1) Install SD Insight (free at Play). That'll give you an idea of what the card is. (Manufacture date - which can't be 1.1.70 - if it is you know you have a counterfeit card, manufacturer's number, etc.)
2) Install h2testw
on a Windows computer, use a card reader if necessary, and see what's in the card. If it was really a 32GB card programmed to claim to be 64GB (normally they'll use 2GB or 4GB cards for that), the program will tell you the real size of the memory card inside the SD card (which is more than just memory).
I know this is now moot for you since you sent the card back, but if you're going to buy SD cards you should have those 2 programs available first. (I went through a rack of "32GB" good "brand name" cards in a big box store. Out of 12, 2 were counterfeit. Even with a magnifying glass, we couldn't see any difference in the printing on the card or the packaging. But both "32GB" cards were 4GB memory chips.) If I buy a card, I pay for it, then install it and run SD Insight on it before I leave the store (and make sure I have no other SD cards with me). If the card is fake, I have a discussion with the manager or owner. They can strip-search me if they want (that'll cost them more than they make on cards in 5 years), but they'll refund my money, replace the card or the sheriff will execute the judgement I'll get in court against the business.
Counterfeiting memory cards should be
a felony. Unfortunately in most places it's just "give him another card". And that's why it happens - the loss/benefit ratio. If you get caught you don't lose anything. But you can sell hundreds of $2 cards for $100 and tell the people who don't know any better that their phones must have corrupted the cards, and they should get their phones fixed.
It's like the "antenna boosters" the industry used to sell (I refused to even deal with the people offering them to dealers) - the ones you pasted under the battery. They "improve" your - oh, not your, the seller's ... uh, bank account. They sold for $9.95 each. If the dealer wanted to really win you over as a customer, he'd take you aside and let you know that - and this was only for you - he'd give you the card for $5 - 50% off.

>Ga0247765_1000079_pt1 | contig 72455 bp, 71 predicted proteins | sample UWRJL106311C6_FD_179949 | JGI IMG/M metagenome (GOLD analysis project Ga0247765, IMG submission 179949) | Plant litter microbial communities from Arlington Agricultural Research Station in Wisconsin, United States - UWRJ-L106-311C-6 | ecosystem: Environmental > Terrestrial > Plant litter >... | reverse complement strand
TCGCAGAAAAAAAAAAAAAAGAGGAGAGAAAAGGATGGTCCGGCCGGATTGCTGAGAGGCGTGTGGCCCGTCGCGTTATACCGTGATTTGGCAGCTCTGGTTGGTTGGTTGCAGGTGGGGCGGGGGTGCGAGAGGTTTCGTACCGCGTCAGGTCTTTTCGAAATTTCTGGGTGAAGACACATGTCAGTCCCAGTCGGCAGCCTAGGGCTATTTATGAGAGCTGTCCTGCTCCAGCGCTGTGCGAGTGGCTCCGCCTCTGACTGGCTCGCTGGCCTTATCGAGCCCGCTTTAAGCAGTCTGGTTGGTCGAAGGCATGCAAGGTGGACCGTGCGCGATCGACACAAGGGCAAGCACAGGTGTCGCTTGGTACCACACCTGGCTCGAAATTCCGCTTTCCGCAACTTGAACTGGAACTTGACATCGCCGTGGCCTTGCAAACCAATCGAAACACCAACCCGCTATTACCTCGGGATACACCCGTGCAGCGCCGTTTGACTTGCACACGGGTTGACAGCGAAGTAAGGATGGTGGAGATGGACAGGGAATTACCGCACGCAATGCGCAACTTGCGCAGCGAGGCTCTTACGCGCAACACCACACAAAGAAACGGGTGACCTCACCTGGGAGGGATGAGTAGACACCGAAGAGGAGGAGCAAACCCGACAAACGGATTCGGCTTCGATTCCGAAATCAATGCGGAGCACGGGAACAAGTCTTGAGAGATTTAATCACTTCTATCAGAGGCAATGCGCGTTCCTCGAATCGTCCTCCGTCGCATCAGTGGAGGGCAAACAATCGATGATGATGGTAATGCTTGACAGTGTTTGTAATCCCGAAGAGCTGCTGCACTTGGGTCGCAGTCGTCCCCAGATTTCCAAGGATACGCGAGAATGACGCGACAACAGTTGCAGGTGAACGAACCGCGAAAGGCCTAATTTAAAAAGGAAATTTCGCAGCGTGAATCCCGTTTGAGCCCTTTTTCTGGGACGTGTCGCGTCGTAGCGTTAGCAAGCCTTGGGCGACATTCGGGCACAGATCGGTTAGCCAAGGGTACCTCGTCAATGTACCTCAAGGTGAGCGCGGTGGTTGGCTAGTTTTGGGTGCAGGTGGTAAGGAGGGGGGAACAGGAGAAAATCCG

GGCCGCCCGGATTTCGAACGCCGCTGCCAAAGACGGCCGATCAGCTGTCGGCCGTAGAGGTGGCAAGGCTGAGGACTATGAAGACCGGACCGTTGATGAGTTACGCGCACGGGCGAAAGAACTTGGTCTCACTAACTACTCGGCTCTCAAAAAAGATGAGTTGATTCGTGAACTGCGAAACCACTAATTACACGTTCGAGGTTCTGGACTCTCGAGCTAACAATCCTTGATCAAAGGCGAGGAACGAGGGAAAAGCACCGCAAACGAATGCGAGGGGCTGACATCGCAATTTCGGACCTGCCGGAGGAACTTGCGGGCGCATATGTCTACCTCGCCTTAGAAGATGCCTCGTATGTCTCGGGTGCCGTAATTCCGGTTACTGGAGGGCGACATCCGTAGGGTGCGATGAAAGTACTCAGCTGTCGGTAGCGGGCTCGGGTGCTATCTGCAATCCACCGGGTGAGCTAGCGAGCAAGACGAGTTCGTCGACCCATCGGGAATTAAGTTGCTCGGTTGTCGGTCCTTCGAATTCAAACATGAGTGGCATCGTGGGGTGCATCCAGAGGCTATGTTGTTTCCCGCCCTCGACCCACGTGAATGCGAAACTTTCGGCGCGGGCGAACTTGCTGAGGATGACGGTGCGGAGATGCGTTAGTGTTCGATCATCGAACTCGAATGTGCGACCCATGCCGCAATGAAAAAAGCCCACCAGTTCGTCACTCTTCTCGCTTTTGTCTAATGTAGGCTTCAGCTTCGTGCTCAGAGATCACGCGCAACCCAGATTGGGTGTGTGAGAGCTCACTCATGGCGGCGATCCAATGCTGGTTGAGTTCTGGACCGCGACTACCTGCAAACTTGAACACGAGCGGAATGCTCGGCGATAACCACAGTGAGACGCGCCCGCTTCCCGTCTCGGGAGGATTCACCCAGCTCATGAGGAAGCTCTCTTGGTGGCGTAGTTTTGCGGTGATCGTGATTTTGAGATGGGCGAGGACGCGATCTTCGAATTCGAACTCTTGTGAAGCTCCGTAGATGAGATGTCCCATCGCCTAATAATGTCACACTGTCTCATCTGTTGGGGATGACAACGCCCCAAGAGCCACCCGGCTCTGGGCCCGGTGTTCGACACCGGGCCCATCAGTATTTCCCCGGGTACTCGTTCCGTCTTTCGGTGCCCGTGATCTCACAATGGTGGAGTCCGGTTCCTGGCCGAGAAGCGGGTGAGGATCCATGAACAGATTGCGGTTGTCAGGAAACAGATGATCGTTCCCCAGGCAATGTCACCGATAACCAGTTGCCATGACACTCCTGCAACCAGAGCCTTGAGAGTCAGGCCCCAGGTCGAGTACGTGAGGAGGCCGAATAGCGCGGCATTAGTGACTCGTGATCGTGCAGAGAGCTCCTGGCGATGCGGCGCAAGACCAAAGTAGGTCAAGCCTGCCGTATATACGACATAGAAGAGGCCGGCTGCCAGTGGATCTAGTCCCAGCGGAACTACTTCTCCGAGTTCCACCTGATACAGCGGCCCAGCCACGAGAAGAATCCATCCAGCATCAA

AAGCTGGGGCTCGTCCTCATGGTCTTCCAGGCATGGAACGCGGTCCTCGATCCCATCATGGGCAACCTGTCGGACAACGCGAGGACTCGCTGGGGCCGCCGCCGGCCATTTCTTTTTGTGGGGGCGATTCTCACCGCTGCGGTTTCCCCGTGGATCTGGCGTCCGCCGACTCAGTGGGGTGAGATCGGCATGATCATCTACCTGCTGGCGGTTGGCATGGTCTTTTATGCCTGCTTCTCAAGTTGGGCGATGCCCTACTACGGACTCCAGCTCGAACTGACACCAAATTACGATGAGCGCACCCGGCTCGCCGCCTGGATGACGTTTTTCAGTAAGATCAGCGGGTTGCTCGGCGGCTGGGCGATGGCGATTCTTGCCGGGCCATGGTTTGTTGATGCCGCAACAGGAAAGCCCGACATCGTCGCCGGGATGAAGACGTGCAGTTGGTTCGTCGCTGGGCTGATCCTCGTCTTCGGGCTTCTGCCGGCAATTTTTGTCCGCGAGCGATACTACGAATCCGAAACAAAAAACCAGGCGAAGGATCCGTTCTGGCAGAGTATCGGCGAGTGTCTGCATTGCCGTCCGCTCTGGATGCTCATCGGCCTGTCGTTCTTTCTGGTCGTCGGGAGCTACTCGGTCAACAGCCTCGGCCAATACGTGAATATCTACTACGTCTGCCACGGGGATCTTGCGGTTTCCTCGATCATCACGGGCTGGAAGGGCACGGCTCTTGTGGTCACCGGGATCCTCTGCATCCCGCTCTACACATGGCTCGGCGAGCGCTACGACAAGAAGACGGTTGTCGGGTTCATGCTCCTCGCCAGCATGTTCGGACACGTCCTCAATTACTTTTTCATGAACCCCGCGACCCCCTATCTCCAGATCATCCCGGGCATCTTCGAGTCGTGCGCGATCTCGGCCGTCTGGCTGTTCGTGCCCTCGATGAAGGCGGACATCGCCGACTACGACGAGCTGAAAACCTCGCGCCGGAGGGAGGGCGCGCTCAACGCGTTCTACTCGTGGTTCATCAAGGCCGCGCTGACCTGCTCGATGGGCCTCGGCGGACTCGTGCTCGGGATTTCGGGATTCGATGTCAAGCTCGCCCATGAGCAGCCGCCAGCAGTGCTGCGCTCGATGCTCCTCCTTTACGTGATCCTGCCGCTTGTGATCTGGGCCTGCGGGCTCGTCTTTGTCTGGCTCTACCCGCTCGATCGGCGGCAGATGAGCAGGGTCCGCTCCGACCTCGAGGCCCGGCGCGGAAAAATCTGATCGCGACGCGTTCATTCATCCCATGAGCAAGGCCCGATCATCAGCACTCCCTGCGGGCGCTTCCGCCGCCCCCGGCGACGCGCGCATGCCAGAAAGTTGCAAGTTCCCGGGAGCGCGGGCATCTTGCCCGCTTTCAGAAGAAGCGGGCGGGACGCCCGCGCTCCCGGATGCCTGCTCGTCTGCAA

They sold tor $10/thousand - that's a penny apiece. And if you bought large lots - say $100,000 - that would cost you about $100. That's 1/10 cent each. For $9.95.
And they did as much to improve your signal as praying to Zeus does.
People only rip people off because the people who get ripped off allow themselves to get ripped off. If everyone who got ripped off called the rip-off artist out, we'd need a lot more prison space.
Oh, in the future, give yourself a fighting chance with SD cards. There are only 2 manufacturers (everyone else buys reject chips and programs what's still working to show) - Samsung and SanDisk. And, IMO, Samsung is too expensive for the same quality. So I buy SanDisk. So far I've had one bad one - I broke it trying to put it into a phone. It still works, the coating is a bit chipped. (I'm 71 and my eyes aren't what they used to be.) I'd bet 50/50 that SanDisk would replace it if I asked. And I buy retail, since I don't need many cards, so they never heard of me. But I've heard that they've replaced counterfeit cards that were made to look like theirs. And they rewrote their firmware (there's firmware in those little cards) to fix a problem that a phone manufacturer caused. Not their problem, but they put forth the effort to make their cards work in those phones. That's the kind of company I choose to give my money to, even if it costs a little more.